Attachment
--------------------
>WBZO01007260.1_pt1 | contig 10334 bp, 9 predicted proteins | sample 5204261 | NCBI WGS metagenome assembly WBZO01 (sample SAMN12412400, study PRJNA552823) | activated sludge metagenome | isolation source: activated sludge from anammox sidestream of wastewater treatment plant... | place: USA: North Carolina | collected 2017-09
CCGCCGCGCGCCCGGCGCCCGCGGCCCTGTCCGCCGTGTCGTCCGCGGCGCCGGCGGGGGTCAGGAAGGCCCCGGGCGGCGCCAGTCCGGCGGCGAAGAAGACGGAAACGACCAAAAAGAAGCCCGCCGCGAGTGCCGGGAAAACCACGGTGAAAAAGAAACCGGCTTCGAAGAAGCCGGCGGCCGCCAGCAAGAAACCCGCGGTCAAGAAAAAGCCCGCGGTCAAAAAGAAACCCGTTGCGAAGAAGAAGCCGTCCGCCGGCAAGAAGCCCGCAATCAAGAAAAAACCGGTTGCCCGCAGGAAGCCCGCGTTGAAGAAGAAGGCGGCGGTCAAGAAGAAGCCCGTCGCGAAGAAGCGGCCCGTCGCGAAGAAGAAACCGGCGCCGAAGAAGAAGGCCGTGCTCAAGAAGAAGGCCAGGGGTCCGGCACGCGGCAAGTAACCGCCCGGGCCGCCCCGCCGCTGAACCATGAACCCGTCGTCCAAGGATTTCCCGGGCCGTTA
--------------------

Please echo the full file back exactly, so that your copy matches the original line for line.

>WBZO01007260.1_pt1 | contig 10334 bp, 9 predicted proteins | sample 5204261 | NCBI WGS metagenome assembly WBZO01 (sample SAMN12412400, study PRJNA552823) | activated sludge metagenome | isolation source: activated sludge from anammox sidestream of wastewater treatment plant... | place: USA: North Carolina | collected 2017-09
CCGCCGCGCGCCCGGCGCCCGCGGCCCTGTCCGCCGTGTCGTCCGCGGCGCCGGCGGGGGTCAGGAAGGCCCCGGGCGGCGCCAGTCCGGCGGCGAAGAAGACGGAAACGACCAAAAAGAAGCCCGCCGCGAGTGCCGGGAAAACCACGGTGAAAAAGAAACCGGCTTCGAAGAAGCCGGCGGCCGCCAGCAAGAAACCCGCGGTCAAGAAAAAGCCCGCGGTCAAAAAGAAACCCGTTGCGAAGAAGAAGCCGTCCGCCGGCAAGAAGCCCGCAATCAAGAAAAAACCGGTTGCCCGCAGGAAGCCCGCGTTGAAGAAGAAGGCGGCGGTCAAGAAGAAGCCCGTCGCGAAGAAGCGGCCCGTCGCGAAGAAGAAACCGGCGCCGAAGAAGAAGGCCGTGCTCAAGAAGAAGGCCAGGGGTCCGGCACGCGGCAAGTAACCGCCCGGGCCGCCCCGCCGCTGAACCATGAACCCGTCGTCCAAGGATTTCCCGGGCCGTTA